U.S. Church News

Catholic family offers a model for love, harmony among races, cultures

By Tyler Orsburn Catholic News Service

CNS photo/Tyler Orsburn

David and Susan Coates, parishioners at St. Teresa of Avila Catholic Church in Washington, pose for a family photo May 19. Aaron, Stephen and Alexis all attend college, while Joshua, at front, is in middle school. (CNS photo/Tyler Orsburn) See WASHINGTON-FAMILY-MULTICULTURAL Sept. 17, 2018.

WASHINGTON (CNS) -- In a world that has embraced the CMYK and RGB color charts -- the hue models for color printing and computer screens -- many in the U.S. still see the world in black and white.

Among racial incidents that have made national headlines recently was actress Roseanne Barr's racial tweet about an African-American woman who served in the Obama administration. In Philadelphia, a Starbuck's manager called police on two African-American men who hadn't placed an order but were waiting for a friend. In Milwaukee, police were accused of tasering a black NBA basketball player over a parking violation at a Walgreens parking lot.

Msgr. Raymond G. East, pastor at St. Teresa of Avila Catholic Church in Washington, said racism is a worldwide phenomena and problem, and a peculiar institution in the United States.

"A sick society continues to be a sick unless there is some real healing going on, and you have to admit that you're sick," Msgr. East told Catholic News Service. "Racism hurts everybody. It hurts the perpetrators and it hurts the those victimized by it."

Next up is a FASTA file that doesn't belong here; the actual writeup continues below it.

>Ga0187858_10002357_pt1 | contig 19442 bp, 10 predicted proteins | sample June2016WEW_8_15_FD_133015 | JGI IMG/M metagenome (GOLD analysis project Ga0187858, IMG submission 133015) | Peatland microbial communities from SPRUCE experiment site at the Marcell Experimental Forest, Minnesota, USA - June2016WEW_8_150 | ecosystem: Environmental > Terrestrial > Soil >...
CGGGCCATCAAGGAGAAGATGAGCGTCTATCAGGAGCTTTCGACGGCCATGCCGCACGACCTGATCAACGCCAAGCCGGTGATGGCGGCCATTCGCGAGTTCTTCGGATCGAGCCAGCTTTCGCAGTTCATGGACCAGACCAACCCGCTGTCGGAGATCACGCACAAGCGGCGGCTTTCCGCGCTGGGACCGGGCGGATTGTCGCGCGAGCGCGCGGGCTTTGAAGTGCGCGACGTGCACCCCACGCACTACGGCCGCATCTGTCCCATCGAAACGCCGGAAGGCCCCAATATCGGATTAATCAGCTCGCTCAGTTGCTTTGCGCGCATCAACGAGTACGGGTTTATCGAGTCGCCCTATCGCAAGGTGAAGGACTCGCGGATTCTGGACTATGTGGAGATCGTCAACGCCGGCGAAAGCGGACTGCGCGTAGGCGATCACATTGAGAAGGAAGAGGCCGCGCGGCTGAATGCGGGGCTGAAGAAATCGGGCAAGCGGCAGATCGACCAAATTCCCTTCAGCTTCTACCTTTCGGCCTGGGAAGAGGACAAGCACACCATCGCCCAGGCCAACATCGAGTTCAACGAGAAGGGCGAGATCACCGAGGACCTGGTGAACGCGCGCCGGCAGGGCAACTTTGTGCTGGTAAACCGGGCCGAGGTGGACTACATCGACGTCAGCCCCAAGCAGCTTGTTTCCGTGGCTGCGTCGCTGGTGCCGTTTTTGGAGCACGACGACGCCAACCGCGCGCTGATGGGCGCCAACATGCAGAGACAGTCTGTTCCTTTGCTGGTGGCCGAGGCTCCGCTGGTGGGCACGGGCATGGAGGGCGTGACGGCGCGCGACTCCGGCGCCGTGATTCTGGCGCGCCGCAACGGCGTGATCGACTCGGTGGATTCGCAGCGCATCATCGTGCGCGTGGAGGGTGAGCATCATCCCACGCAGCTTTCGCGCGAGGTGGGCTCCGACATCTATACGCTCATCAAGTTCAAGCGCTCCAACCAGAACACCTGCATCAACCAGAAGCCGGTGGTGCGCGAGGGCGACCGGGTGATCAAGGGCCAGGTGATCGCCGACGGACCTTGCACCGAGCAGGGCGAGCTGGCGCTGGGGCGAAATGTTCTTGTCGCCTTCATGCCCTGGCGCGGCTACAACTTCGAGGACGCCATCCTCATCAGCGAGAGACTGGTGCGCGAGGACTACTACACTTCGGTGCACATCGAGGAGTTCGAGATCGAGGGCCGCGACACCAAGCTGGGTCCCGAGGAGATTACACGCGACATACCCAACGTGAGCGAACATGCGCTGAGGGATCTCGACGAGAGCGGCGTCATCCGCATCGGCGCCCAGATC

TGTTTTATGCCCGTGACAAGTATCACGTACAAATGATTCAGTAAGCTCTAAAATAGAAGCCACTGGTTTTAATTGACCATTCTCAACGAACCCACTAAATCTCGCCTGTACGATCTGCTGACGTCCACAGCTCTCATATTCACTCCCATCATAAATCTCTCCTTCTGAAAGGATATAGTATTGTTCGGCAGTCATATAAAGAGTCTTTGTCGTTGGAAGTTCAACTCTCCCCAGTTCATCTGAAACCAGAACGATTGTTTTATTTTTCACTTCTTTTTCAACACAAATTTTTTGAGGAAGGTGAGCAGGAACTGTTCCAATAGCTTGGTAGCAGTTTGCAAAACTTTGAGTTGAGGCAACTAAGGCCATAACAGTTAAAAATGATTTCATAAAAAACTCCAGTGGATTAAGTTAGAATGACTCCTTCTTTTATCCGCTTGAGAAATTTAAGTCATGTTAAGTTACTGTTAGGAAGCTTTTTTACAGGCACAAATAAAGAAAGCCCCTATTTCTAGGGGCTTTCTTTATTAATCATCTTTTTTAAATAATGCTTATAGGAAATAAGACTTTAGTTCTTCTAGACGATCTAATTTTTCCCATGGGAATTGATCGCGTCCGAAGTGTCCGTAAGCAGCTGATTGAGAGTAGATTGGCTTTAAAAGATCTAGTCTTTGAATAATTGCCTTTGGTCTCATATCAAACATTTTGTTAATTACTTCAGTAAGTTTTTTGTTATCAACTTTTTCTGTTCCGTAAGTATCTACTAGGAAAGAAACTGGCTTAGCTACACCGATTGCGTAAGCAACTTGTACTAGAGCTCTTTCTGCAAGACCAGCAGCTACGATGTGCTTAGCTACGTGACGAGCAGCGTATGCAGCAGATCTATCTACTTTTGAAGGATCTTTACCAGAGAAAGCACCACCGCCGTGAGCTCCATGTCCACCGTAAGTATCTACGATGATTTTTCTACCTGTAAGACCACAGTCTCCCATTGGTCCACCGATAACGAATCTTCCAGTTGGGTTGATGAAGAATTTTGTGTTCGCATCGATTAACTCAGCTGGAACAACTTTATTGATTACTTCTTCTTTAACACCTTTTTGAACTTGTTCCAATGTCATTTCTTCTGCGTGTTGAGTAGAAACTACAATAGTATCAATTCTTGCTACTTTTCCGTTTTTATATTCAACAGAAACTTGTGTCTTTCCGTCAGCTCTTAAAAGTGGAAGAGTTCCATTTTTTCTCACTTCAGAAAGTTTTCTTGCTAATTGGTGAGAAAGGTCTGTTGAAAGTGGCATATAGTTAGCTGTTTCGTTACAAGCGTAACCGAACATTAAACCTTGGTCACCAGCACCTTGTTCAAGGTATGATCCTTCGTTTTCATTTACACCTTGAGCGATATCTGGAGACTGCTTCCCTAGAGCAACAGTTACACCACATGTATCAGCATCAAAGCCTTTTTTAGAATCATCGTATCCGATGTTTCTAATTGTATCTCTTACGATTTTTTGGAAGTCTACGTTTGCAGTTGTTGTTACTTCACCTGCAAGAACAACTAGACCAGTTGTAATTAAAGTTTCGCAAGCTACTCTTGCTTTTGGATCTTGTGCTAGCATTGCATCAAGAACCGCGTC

The U.S. Catholic Church first addressed human rights for blacks in 1889 when Kentuckian Daniel Rudd, he himself born into slavery, founded the National Black Catholic Congress. But, Msgr. East said, it wasn't until 100 years later that the bishops voted for their first pastoral plan that addressed racism, education for blacks in Catholic schools, and a way for black parishioners to engage in civil rights.

The U.S. Supreme Court did not make black and white marriages legal until the landmark 1967 civil rights decision Loving v. Virginia. That was 348 years after the first slave ship landed in Jamestown, Virginia. And just two short years before astronauts put a U.S. flag on the moon.

Now the new frontier for raising tolerant and inclusive people isn't the moon, but embracing multicultural families in our homes and churches. According to a 2017 Pew Research Center analysis, one in six newlyweds were married to someone of a different ethnicity in 2015.